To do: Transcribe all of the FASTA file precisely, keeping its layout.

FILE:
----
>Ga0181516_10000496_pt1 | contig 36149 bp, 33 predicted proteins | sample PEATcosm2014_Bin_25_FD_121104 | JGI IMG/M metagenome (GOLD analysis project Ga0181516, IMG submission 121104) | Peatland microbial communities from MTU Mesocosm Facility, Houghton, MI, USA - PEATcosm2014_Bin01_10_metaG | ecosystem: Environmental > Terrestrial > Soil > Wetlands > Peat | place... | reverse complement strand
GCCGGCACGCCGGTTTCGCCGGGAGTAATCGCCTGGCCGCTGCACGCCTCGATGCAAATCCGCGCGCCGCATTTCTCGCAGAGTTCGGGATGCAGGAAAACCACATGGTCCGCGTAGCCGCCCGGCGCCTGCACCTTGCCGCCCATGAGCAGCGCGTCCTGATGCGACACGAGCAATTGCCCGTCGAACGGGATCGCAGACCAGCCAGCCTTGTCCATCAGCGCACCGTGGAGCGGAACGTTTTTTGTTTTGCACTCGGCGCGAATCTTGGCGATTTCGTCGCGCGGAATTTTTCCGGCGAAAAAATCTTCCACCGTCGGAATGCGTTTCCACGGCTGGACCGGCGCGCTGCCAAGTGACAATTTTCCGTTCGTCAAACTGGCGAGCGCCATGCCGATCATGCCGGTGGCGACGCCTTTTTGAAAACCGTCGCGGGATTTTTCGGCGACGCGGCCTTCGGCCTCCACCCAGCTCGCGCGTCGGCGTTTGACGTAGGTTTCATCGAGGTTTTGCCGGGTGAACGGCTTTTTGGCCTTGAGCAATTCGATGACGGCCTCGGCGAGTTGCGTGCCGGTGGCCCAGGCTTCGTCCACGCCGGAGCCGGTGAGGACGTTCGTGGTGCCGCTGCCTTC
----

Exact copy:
>Ga0181516_10000496_pt1 | contig 36149 bp, 33 predicted proteins | sample PEATcosm2014_Bin_25_FD_121104 | JGI IMG/M metagenome (GOLD analysis project Ga0181516, IMG submission 121104) | Peatland microbial communities from MTU Mesocosm Facility, Houghton, MI, USA - PEATcosm2014_Bin01_10_metaG | ecosystem: Environmental > Terrestrial > Soil > Wetlands > Peat | place... | reverse complement strand
GCCGGCACGCCGGTTTCGCCGGGAGTAATCGCCTGGCCGCTGCACGCCTCGATGCAAATCCGCGCGCCGCATTTCTCGCAGAGTTCGGGATGCAGGAAAACCACATGGTCCGCGTAGCCGCCCGGCGCCTGCACCTTGCCGCCCATGAGCAGCGCGTCCTGATGCGACACGAGCAATTGCCCGTCGAACGGGATCGCAGACCAGCCAGCCTTGTCCATCAGCGCACCGTGGAGCGGAACGTTTTTTGTTTTGCACTCGGCGCGAATCTTGGCGATTTCGTCGCGCGGAATTTTTCCGGCGAAAAAATCTTCCACCGTCGGAATGCGTTTCCACGGCTGGACCGGCGCGCTGCCAAGTGACAATTTTCCGTTCGTCAAACTGGCGAGCGCCATGCCGATCATGCCGGTGGCGACGCCTTTTTGAAAACCGTCGCGGGATTTTTCGGCGACGCGGCCTTCGGCCTCCACCCAGCTCGCGCGTCGGCGTTTGACGTAGGTTTCATCGAGGTTTTGCCGGGTGAACGGCTTTTTGGCCTTGAGCAATTCGATGACGGCCTCGGCGAGTTGCGTGCCGGTGGCCCAGGCTTCGTCCACGCCGGAGCCGGTGAGGACGTTCGTGGTGCCGCTGCCTTC